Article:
I've always taken issue with this much quoted statement, attributed to Rabbi Harold Kushner: "No one ever said on their deathbed, 'I wish I'd spent more time at the office.'"
This might be true of people with dull, dreary, soul-draining jobs. But I don't think it's true of people who love their work deeply and fiercely, as many writers love writing. I disavow the implication that family always comes first, always, always, always. On my deathbed I'm not planning to regret the time I spent writing my books. I may well wish I had written even more, that I had allowed myself to luxuriate even more fully in the work that gave so much joy and meaning to my life.
Actually, on my deathbed, I'm hoping I won't waste my last moments on regret at all. I hope I'll say, "I'm glad I wrote all those books. I'm glad I spent all that time with my family. I'm glad I spent time reading books I still cherish. I'm glad I spent time walking in the mountains. I'm glad I spent time laughing with friends."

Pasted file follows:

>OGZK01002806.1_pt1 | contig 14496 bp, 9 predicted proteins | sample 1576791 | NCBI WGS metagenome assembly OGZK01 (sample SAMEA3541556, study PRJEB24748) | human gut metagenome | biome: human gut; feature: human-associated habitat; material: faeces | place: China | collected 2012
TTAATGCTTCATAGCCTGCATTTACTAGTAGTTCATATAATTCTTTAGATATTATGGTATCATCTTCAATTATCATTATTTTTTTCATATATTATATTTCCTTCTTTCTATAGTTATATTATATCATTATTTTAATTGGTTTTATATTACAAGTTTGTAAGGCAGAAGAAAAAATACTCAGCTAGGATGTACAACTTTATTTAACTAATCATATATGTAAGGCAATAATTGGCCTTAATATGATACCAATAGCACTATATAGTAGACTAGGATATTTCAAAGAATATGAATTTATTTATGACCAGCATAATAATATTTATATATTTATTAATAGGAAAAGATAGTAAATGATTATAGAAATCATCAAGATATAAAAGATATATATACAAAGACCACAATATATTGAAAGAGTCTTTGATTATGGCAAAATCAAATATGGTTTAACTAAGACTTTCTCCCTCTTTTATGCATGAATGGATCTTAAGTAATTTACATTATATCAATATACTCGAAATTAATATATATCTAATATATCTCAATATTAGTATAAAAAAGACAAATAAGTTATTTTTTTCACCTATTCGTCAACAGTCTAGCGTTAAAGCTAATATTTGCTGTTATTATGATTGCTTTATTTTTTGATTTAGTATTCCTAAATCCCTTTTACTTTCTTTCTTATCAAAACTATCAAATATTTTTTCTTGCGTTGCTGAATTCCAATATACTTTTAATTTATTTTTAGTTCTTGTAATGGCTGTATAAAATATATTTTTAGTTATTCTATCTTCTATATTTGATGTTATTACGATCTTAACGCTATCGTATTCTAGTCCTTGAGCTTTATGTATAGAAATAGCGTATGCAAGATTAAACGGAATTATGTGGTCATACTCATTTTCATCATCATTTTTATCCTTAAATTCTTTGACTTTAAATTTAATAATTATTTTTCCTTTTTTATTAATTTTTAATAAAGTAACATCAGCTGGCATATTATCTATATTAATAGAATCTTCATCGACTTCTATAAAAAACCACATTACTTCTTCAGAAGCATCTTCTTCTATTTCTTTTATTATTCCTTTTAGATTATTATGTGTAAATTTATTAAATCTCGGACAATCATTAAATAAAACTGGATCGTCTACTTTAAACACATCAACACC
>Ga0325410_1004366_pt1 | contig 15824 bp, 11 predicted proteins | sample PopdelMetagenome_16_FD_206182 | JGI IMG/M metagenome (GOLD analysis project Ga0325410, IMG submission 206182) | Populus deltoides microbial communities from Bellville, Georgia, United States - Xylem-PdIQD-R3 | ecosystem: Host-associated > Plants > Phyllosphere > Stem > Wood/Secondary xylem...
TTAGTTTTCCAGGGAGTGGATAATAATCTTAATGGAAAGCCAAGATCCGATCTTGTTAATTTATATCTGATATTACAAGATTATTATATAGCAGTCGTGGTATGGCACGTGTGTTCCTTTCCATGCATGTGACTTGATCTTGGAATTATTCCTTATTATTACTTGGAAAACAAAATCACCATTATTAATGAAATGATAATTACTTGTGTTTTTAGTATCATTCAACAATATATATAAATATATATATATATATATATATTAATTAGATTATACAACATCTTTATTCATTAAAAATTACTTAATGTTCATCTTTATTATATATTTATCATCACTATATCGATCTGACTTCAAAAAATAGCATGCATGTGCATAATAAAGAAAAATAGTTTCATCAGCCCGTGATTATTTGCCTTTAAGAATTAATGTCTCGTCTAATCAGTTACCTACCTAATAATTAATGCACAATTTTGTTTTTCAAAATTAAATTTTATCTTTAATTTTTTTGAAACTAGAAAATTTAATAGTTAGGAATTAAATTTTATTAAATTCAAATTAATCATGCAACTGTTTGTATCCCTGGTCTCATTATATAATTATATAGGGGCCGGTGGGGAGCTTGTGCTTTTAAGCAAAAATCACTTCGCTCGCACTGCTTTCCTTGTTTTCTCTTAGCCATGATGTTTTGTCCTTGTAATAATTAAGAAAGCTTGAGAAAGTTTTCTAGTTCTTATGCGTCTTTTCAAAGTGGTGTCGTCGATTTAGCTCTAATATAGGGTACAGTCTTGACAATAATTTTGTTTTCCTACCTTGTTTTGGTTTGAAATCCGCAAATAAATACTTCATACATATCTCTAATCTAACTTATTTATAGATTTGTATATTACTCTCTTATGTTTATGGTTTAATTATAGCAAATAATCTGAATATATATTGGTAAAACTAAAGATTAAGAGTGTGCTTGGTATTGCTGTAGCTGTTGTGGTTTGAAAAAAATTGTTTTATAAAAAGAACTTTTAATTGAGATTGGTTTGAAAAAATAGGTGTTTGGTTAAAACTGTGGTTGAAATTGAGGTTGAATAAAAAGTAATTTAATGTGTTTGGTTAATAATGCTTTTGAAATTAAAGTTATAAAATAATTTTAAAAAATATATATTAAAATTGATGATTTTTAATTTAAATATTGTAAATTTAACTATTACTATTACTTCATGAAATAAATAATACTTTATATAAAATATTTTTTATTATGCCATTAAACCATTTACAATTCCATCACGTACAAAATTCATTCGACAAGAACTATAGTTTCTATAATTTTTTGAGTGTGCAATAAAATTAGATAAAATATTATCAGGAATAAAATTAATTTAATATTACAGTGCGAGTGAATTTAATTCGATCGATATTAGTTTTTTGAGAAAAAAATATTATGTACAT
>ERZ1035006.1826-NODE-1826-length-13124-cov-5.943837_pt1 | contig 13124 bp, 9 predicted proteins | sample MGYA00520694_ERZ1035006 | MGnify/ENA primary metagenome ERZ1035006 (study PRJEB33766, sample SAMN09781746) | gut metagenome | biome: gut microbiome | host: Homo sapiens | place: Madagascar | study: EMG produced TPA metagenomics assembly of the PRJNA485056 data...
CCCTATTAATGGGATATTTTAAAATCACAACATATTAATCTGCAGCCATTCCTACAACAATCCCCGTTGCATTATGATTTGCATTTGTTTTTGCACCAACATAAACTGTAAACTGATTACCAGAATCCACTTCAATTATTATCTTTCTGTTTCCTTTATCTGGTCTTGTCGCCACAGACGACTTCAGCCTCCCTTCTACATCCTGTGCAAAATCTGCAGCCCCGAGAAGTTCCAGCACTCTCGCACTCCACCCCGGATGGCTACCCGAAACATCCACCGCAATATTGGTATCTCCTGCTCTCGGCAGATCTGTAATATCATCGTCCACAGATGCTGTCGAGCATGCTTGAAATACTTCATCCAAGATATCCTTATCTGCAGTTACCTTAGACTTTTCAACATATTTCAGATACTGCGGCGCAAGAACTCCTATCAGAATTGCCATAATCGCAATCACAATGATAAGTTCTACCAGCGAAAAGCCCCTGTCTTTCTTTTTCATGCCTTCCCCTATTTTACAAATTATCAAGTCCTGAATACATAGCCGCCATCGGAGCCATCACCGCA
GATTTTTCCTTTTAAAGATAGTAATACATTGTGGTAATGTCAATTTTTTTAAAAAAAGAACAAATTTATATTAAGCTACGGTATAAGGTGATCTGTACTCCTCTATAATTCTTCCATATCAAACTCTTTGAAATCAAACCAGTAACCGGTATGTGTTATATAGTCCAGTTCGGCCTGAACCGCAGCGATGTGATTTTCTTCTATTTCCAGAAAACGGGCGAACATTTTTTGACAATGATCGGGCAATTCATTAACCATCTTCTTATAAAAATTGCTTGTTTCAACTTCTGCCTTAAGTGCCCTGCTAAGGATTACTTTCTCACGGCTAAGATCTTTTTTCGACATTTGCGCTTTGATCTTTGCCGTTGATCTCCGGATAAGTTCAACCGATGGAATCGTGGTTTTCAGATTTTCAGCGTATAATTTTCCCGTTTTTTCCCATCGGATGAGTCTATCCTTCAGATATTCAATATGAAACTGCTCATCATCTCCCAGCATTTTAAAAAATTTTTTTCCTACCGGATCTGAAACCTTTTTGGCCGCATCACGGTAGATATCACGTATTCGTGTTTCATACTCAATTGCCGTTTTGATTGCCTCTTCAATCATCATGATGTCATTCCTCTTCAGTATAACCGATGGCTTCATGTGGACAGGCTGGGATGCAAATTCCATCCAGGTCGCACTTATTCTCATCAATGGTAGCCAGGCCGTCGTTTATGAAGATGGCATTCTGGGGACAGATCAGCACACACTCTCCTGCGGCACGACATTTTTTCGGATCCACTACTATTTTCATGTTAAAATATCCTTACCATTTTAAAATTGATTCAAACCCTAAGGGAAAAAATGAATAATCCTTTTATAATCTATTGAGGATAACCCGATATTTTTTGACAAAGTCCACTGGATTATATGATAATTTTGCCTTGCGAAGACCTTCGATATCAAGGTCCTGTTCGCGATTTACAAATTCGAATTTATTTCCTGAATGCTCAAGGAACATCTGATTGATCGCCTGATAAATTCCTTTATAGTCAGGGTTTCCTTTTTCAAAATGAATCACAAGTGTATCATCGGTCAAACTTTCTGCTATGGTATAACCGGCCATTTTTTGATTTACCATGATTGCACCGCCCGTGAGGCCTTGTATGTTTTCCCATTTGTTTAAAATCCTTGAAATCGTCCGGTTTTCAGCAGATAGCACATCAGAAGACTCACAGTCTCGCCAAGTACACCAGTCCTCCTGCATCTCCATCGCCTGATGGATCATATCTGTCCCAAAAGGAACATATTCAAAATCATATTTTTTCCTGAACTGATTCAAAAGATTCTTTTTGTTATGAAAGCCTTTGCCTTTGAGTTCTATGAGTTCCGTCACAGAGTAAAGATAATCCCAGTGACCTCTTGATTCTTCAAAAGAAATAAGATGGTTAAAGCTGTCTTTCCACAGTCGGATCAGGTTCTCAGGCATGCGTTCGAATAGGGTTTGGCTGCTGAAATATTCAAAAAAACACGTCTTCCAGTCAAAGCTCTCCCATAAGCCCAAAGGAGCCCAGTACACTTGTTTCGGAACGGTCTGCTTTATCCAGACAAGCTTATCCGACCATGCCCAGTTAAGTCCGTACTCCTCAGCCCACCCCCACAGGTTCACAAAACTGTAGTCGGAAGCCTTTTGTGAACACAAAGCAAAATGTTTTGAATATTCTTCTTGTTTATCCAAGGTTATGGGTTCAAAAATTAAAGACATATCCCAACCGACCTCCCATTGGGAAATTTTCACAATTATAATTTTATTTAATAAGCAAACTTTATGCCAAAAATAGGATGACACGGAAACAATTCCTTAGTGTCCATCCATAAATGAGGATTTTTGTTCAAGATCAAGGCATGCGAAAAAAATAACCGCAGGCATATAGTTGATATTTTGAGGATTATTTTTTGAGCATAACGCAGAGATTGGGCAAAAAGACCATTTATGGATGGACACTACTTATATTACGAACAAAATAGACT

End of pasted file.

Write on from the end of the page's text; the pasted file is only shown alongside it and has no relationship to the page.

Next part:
Today, however, is a day where family definitely comes first. Today my second grandchild, Madilyne Jane, is going to be born, via cesarean section, at 12:30. I'll be watching my first grandchild, Kataleya Lee, while her parents are busy with the birth of her little sister, and then Kat and I will go down to the hospital to welcome a new little person into the world. That's a pretty swell way to spend a day.
But dear Rabbi Kushner, I'm also happy I wrote my most recent middle-grade book, The Trouble with Babies, and that I dedicated it to Kataleya, "my favorite baby in the whole world." Now I need to write one to dedicate to Madilyne. I won't start on it today, or even this week, as I'll be too busy savoring every minute of this new addition to my family. But I'll start writing again next week. After all, on my deathbed, I don't want to say, "I wish I had written a book for Madi, too."